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The French Review: "An eloquent work that explores with great sensitivity complex social, ethnic, religious, and psychological issues."

Date: Feb 1 2010

Leila Marouane’s novel is the tragicomic story of a French man of Algerian origin who is trying to run away from his heritage. A forty-year-old virgin, he longs to escape from the dominating influence of his mother and become a Don Juan among women. A resident of one of the northerly suburbs of Paris, he succeeds in finding his dream apartment, “petit Versailles”, as he calls it, in the Saint-Germain neighborhood on the Left Bank. In his desperation to become assimilated into French mainstream, he has changed his name from Mohamed Ben Mokhtar to Basile Tocquard, a name with eerily prophetic resonances. Ha has also had his skin whitened and his hair straightened so as not to be victim of prejudices against his Algerian background. All his clothes are by designers, like Ralph Lauren. He drinks vintage Scotch because he thinks it smart, even if this goes against the commandments of his religion. He is able to finance all this because as a graduate of the Haute Ecole de Commerce he holds a high-paying position as a bank executive.

The problem is that he is unable to realize any his other dreams. Despite some bizarre relationships with a few women, he remains a virgin, unable to escape from the cycle of autoeroticism and have a genuine physical relationship with a woman. Moreover, although his goal is to have affairs with women of European ethnicity, all his lady loves are other Muslims with hang-ups about their heritage similar to his. In addition, he suffers from an inner conflict about his faith. He claims to have renounced his childhood beliefs, yet he is plagued by an uneasy conscience over this renunciation. Devout during his youth, he remains very knowledgeable about the Islamic faith. He is tormented by guilt about the heartbreak he is visiting upon his adoring mother, who always calls him the apple of a eye, and his admiring younger brother, who had considered him a role model of piety. Because of this moral division and his continual romantic failures, he begins to plunge into a downfall. He lives on alcohol and cigarettes, and sleeping pills, and his cherished new home becomes a dump. He progressively loses his mind. He becomes obsessed with the paranoid idea that he is being persecuted by an Algerian-French female writer named Loubna Minbar and that she is using his life as a raw material for a new book. Despairing at the absurdity of his existence and his growing hallucinations, he tries to go back to his old life and beliefs. He announces he will marry a woman from Algeria chosen by his mother and take the whole family on a pilgrimage to Mecca.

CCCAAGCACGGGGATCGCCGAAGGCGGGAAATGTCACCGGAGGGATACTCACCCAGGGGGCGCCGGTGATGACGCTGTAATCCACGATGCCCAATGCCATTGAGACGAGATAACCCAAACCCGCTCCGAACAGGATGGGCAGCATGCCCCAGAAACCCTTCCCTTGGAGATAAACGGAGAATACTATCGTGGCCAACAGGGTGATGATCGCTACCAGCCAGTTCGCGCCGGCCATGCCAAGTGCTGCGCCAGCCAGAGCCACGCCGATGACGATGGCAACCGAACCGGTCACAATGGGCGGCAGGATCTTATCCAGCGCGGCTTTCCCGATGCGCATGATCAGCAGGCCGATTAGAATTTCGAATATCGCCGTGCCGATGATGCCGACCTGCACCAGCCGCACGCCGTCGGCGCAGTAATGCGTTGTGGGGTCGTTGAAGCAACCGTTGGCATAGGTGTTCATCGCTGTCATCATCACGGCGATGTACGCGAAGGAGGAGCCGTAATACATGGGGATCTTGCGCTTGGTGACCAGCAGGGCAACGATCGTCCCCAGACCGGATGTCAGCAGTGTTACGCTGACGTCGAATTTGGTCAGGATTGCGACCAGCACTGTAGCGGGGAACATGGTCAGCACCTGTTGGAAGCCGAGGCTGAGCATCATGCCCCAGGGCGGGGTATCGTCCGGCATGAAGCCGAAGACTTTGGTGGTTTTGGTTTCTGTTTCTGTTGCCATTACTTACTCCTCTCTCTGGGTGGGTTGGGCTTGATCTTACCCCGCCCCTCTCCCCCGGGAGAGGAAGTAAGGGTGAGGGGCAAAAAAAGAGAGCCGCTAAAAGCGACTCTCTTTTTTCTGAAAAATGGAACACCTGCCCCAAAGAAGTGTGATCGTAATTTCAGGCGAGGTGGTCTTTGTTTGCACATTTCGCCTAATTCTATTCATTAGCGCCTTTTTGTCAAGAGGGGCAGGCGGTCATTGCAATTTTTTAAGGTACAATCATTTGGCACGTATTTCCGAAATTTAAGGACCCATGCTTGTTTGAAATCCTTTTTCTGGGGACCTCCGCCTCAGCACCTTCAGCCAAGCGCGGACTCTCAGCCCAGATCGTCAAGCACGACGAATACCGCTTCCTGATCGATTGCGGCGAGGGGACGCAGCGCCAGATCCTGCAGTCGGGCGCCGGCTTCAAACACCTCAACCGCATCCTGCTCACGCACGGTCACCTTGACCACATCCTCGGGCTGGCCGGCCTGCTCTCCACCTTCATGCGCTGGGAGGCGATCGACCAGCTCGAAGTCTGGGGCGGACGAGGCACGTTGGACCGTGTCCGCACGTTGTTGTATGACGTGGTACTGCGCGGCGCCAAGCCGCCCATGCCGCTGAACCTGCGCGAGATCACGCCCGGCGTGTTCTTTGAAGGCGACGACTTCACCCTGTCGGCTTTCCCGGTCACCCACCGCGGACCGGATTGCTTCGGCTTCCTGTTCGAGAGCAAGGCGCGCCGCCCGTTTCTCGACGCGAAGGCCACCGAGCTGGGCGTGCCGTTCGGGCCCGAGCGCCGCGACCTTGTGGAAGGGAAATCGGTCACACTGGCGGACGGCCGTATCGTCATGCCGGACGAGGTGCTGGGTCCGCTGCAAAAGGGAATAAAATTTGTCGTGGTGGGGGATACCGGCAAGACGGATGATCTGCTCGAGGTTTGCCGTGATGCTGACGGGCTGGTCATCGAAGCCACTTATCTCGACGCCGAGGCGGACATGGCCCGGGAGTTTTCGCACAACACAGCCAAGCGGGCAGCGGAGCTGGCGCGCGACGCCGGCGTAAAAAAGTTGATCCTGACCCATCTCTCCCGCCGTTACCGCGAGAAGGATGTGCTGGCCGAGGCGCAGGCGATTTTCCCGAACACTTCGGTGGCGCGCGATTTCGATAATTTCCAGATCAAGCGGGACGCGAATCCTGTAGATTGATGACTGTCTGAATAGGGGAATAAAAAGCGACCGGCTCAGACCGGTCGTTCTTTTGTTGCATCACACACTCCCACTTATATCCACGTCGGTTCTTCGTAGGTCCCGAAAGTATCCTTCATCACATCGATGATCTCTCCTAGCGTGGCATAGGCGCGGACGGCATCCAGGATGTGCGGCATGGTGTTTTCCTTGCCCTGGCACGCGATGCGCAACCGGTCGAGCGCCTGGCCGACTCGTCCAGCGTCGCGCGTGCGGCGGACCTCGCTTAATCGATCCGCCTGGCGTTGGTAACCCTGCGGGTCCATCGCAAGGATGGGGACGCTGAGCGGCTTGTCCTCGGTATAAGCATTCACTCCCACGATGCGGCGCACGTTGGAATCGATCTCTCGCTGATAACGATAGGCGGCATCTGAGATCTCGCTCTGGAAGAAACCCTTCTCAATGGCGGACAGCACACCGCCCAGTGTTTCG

Unfortunately, theses resolutions come too late. Although the ending of the novel is abrupt, one surmises that his family has had him taken to an insane asylum. The entire narrative is written in the first person by the protagonist, but each chapter has in its first line a phrase like “dit-il”. This indicates that he is recounting his life story to a second person. At moments, directly addresses the lady novelist with whom he is obsessed. The reader guesses that the whole novel consists of the narrative he is telling to his therapist at the asylum, whom in his delusions he takes to be Lounba Minbar. In the end, this forty-year-old virgin, who had aspired to become the playboy of the western world, transcends the comic potential of his situation to meet a tragic fight, similar to that of Blanche Dubois. This is a moving and eloquent work that explores with great sensitivity complex social, ethnic, religious, and psychological issues. Marouane presents a world where there are no easy answers.

By James P. Gilroy